How BrewDog turned a rejection on Dragons’ Den into a £1bn business

The brewery owners didn't make it past the screen test and were "totally crushed" by the rejection. 12 years later, BrewDog is worth more than £1bn.

The Manc The Manc - 30th June 2020
 Brett Jordan / Pexels

In 2008, a pair of bright-eyed, bushy-tailed brewers entered the Dragons’ Den with an idea.

They had a refreshing brand that rebelled against the corporate approach of most breweries – and a product packed with flavour to match.

But what they didn’t have was funding.

James Watt and Martin Dickie applied to the BBC show and “pitched their hearts out” in an attempt to earn financial backing from some of the best-known businesspeople in Britain.

But it wasn’t to be. BrewDog’s owners didn’t make it past the screen test, and were “totally crushed” by the rejection.


Fast-forward 12 years: BrewDog is worth more than £1bn.

According to Watt, the offer BrewDog planned to put on the Dragons table – 20% for £100,000 – would have pocketed the bidder a cool £360m today.


But whilst the rebuff was a big blow at the time, it actually proved to be a blessing in disguise.

The producers’ snub forced BrewDog to build an entirely different funding community-style model – one that offered equity in exchange for investment.

Their most recent campaign saw 47,000 people pump more than £8.7m into the company.


“Loads of you asked what happened after Dragon’s Den turned us down in ’08,” Watts wrote on Twitter.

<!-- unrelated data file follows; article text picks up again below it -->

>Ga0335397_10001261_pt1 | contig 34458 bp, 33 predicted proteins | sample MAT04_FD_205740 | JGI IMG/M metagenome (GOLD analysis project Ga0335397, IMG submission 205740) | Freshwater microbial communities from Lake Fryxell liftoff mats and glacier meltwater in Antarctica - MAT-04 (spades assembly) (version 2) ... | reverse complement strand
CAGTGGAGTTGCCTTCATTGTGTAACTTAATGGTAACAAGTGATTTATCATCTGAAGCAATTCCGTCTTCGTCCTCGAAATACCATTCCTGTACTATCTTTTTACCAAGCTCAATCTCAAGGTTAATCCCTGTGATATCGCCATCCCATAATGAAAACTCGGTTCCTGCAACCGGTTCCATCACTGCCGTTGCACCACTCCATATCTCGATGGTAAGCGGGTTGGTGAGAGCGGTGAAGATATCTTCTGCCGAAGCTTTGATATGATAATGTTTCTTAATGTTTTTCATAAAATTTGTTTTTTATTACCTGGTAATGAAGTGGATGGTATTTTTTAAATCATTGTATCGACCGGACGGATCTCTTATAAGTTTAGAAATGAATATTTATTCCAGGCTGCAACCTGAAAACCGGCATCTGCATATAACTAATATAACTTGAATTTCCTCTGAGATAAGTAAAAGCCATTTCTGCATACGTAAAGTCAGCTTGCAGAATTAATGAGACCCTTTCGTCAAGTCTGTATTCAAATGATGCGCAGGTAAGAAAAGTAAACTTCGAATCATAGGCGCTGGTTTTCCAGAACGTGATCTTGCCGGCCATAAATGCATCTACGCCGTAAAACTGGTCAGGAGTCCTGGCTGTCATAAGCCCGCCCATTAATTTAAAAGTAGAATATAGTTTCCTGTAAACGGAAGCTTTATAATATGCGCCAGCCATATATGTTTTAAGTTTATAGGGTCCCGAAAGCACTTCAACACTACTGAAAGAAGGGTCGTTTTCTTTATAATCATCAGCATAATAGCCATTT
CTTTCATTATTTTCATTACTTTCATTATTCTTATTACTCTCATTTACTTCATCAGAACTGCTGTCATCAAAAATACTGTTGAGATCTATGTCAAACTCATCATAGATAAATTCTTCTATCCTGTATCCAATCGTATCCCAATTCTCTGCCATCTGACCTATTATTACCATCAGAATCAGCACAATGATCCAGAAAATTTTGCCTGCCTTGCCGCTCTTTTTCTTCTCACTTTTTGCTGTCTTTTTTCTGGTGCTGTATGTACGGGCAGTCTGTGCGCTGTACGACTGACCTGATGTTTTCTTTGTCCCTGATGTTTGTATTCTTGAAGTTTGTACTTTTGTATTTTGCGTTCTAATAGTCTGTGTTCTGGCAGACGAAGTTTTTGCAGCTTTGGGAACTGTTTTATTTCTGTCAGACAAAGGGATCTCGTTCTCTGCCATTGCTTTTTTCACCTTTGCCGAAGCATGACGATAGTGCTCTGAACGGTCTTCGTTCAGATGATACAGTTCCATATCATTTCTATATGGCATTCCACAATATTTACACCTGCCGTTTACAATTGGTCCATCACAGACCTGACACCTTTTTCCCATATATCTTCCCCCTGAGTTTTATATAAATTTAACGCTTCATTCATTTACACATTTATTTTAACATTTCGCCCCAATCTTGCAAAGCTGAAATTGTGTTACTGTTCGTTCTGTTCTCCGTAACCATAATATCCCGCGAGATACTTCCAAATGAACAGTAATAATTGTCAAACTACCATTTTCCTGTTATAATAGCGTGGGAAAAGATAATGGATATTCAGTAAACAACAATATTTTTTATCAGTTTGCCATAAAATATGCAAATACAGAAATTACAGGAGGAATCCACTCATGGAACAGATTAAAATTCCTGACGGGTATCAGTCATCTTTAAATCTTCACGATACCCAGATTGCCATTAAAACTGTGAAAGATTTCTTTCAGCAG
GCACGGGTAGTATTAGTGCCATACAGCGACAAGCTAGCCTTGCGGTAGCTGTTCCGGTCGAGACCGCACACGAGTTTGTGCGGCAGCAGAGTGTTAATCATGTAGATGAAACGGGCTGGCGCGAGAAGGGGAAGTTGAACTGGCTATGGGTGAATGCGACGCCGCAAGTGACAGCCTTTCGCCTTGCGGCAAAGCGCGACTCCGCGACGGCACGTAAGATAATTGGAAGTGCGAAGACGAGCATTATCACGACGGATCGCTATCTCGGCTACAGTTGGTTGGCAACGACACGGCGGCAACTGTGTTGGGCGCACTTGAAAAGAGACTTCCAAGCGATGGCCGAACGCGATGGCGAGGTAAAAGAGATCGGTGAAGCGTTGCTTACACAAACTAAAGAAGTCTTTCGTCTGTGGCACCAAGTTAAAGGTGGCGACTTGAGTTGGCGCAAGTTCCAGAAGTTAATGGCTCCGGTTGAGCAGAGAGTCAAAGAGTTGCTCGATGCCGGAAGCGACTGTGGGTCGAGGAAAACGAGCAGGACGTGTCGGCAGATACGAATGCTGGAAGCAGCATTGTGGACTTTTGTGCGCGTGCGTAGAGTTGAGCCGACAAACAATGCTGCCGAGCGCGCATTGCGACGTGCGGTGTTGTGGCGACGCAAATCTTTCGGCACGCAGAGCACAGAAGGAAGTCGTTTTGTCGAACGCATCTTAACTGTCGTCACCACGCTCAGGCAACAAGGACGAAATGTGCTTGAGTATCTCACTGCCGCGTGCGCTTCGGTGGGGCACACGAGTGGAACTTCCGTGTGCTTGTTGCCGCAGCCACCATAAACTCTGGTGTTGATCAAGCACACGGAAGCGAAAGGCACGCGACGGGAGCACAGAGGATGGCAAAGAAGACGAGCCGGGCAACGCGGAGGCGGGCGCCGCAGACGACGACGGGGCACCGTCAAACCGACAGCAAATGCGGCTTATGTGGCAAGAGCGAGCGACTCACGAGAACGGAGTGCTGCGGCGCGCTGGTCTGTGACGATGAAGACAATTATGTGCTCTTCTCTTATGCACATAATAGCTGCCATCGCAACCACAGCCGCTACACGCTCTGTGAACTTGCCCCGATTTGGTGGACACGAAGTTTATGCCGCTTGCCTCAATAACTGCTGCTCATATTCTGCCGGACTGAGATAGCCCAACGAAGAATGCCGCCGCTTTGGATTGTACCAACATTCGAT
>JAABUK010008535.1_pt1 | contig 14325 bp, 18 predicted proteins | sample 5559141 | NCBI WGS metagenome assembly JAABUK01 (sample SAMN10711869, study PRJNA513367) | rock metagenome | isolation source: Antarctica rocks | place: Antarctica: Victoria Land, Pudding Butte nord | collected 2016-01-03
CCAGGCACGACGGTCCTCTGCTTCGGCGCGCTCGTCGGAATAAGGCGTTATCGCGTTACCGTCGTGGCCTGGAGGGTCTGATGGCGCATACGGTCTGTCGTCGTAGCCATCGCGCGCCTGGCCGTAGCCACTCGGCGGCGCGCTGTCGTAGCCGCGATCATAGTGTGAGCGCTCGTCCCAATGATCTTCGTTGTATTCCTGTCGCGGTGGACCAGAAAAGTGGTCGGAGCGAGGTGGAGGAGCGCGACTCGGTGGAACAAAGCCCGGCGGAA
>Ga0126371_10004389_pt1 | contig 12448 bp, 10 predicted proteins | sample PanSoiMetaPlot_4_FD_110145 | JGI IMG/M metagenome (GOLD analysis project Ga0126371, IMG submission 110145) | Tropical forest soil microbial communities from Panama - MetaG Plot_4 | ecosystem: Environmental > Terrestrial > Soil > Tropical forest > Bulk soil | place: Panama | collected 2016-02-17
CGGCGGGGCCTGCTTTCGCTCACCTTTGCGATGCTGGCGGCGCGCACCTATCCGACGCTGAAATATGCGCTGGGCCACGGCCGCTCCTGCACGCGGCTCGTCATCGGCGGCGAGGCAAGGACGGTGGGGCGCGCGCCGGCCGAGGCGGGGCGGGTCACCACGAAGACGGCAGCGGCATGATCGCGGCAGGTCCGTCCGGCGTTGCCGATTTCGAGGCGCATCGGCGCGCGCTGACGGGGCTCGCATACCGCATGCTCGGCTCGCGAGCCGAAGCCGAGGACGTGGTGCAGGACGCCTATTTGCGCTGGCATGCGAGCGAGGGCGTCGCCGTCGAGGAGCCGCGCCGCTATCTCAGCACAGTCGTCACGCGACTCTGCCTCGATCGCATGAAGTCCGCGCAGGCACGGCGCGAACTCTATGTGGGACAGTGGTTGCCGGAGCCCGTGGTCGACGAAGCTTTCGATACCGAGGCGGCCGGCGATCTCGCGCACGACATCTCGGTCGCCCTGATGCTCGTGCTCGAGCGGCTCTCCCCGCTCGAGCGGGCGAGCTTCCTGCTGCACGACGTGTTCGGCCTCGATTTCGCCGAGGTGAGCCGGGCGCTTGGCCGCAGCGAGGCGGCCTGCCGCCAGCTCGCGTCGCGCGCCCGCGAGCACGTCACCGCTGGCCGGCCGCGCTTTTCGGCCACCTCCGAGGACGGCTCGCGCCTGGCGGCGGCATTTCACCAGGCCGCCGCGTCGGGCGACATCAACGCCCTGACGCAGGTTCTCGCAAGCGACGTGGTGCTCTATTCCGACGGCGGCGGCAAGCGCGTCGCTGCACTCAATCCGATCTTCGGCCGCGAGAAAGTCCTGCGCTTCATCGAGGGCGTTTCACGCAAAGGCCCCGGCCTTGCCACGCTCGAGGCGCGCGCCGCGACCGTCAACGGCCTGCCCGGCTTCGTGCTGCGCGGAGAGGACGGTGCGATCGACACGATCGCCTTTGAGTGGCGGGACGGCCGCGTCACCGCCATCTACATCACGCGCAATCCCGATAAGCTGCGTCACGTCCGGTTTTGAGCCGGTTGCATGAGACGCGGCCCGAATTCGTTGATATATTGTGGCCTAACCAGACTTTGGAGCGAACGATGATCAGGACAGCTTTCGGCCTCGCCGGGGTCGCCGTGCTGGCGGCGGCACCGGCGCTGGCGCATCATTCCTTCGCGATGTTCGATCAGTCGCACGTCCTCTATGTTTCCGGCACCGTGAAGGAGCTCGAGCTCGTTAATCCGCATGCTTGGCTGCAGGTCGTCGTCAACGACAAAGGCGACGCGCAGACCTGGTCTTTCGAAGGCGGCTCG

“We went back to the drawing board & came up with a radically new business model based on community ownership.

“Instead of 1 Dragon, we got 130,000 Equity Punks [and] BrewDog is much better because of that.”

Wikimedia Commons

During a dizzying decade, BrewDog has branched out from brewing to build restaurants and bars across the world – with premises in the USA, Spain, Germany, Australia, Sweden, Italy, Brazil, South Korea, Belgium and France.

They’ve accrued a reputation for doing things differently, and even in the COVID climate – which according to Watts has been “incredibly tough” – BrewDog is still pushing boundaries.


They were among the first to announce they’d be pouring their first pint at the stroke of 12.01 on 4 July to mark the historic reopening of English pubs after lockdown (tickets for the celebration in Manchester sold out in minutes).

But elsewhere, the brand is working with zero-emissions company Arrival to create a network of delivery trucks and become the “most sustainable brewery in the world.”

They’re even considering the incorporation of drones into their beer distribution service following a successful trial in the States.

The BrewDog community – which might not have ever materialised if the brewers had met the Dragons – has also played a pivotal role in the Scottish brewery surviving the pandemic.

In an open letter on LinkedIn, Watt thanked his “brilliant teams” for delivering a “miracle against all odds.”


He wrote: “We owe each other, and especially those leaving, a debt of gratitude.

“Their selfless act has allowed us to better safeguard the livelihoods of over 1,800 team members. Furthermore they all played a pivotal role in the development of a business that we, and millions of people all over the planet, know and love.

“Your contributions made a huge difference and you will forever be part of our story.”